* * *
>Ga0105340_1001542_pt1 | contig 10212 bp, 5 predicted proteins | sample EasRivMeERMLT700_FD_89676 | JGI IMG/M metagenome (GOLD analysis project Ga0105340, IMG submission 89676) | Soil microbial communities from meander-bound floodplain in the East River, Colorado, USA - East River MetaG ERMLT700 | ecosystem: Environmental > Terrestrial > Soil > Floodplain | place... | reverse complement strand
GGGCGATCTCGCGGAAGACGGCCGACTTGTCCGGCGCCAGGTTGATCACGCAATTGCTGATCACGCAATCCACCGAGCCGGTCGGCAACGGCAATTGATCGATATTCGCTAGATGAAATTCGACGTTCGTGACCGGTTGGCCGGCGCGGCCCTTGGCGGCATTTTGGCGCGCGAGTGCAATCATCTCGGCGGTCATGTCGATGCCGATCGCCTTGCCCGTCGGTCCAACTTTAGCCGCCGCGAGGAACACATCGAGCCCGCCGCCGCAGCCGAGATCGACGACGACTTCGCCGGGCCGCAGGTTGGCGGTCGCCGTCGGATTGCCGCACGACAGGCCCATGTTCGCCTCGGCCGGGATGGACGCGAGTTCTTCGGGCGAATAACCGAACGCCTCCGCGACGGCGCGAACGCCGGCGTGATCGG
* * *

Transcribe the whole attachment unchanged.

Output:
>Ga0105340_1001542_pt1 | contig 10212 bp, 5 predicted proteins | sample EasRivMeERMLT700_FD_89676 | JGI IMG/M metagenome (GOLD analysis project Ga0105340, IMG submission 89676) | Soil microbial communities from meander-bound floodplain in the East River, Colorado, USA - East River MetaG ERMLT700 | ecosystem: Environmental > Terrestrial > Soil > Floodplain | place... | reverse complement strand
GGGCGATCTCGCGGAAGACGGCCGACTTGTCCGGCGCCAGGTTGATCACGCAATTGCTGATCACGCAATCCACCGAGCCGGTCGGCAACGGCAATTGATCGATATTCGCTAGATGAAATTCGACGTTCGTGACCGGTTGGCCGGCGCGGCCCTTGGCGGCATTTTGGCGCGCGAGTGCAATCATCTCGGCGGTCATGTCGATGCCGATCGCCTTGCCCGTCGGTCCAACTTTAGCCGCCGCGAGGAACACATCGAGCCCGCCGCCGCAGCCGAGATCGACGACGACTTCGCCGGGCCGCAGGTTGGCGGTCGCCGTCGGATTGCCGCACGACAGGCCCATGTTCGCCTCGGCCGGGATGGACGCGAGTTCTTCGGGCGAATAACCGAACGCCTCCGCGACGGCGCGAACGCCGGCGTGATCGG